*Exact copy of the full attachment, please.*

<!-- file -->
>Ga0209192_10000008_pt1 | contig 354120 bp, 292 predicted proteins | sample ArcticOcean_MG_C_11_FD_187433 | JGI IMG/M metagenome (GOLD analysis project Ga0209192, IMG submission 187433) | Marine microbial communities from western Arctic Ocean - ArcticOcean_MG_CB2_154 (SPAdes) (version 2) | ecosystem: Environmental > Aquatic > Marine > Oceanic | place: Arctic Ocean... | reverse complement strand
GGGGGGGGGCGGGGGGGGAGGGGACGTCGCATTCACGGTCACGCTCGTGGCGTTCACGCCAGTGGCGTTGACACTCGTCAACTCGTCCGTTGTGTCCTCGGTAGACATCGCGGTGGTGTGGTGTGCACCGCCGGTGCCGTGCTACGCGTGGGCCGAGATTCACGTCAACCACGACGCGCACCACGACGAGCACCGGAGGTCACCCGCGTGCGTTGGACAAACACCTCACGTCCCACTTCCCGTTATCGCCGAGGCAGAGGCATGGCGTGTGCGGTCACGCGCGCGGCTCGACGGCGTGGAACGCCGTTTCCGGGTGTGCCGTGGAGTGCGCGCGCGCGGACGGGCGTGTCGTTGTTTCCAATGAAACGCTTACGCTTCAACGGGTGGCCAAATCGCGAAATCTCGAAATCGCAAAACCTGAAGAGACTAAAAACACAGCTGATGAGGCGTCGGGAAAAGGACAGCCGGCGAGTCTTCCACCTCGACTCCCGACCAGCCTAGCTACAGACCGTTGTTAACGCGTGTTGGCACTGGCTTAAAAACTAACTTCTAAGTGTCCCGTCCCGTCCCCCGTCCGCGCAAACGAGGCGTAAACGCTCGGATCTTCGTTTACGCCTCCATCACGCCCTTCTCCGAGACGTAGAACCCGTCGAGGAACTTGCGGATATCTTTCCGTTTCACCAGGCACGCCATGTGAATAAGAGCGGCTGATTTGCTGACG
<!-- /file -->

>Ga0209192_10000008_pt1 | contig 354120 bp, 292 predicted proteins | sample ArcticOcean_MG_C_11_FD_187433 | JGI IMG/M metagenome (GOLD analysis project Ga0209192, IMG submission 187433) | Marine microbial communities from western Arctic Ocean - ArcticOcean_MG_CB2_154 (SPAdes) (version 2) | ecosystem: Environmental > Aquatic > Marine > Oceanic | place: Arctic Ocean... | reverse complement strand
GGGGGGGGGCGGGGGGGGAGGGGACGTCGCATTCACGGTCACGCTCGTGGCGTTCACGCCAGTGGCGTTGACACTCGTCAACTCGTCCGTTGTGTCCTCGGTAGACATCGCGGTGGTGTGGTGTGCACCGCCGGTGCCGTGCTACGCGTGGGCCGAGATTCACGTCAACCACGACGCGCACCACGACGAGCACCGGAGGTCACCCGCGTGCGTTGGACAAACACCTCACGTCCCACTTCCCGTTATCGCCGAGGCAGAGGCATGGCGTGTGCGGTCACGCGCGCGGCTCGACGGCGTGGAACGCCGTTTCCGGGTGTGCCGTGGAGTGCGCGCGCGCGGACGGGCGTGTCGTTGTTTCCAATGAAACGCTTACGCTTCAACGGGTGGCCAAATCGCGAAATCTCGAAATCGCAAAACCTGAAGAGACTAAAAACACAGCTGATGAGGCGTCGGGAAAAGGACAGCCGGCGAGTCTTCCACCTCGACTCCCGACCAGCCTAGCTACAGACCGTTGTTAACGCGTGTTGGCACTGGCTTAAAAACTAACTTCTAAGTGTCCCGTCCCGTCCCCCGTCCGCGCAAACGAGGCGTAAACGCTCGGATCTTCGTTTACGCCTCCATCACGCCCTTCTCCGAGACGTAGAACCCGTCGAGGAACTTGCGGATATCTTTCCGTTTCACCAGGCACGCCATGTGAATAAGAGCGGCTGATTTGCTGACG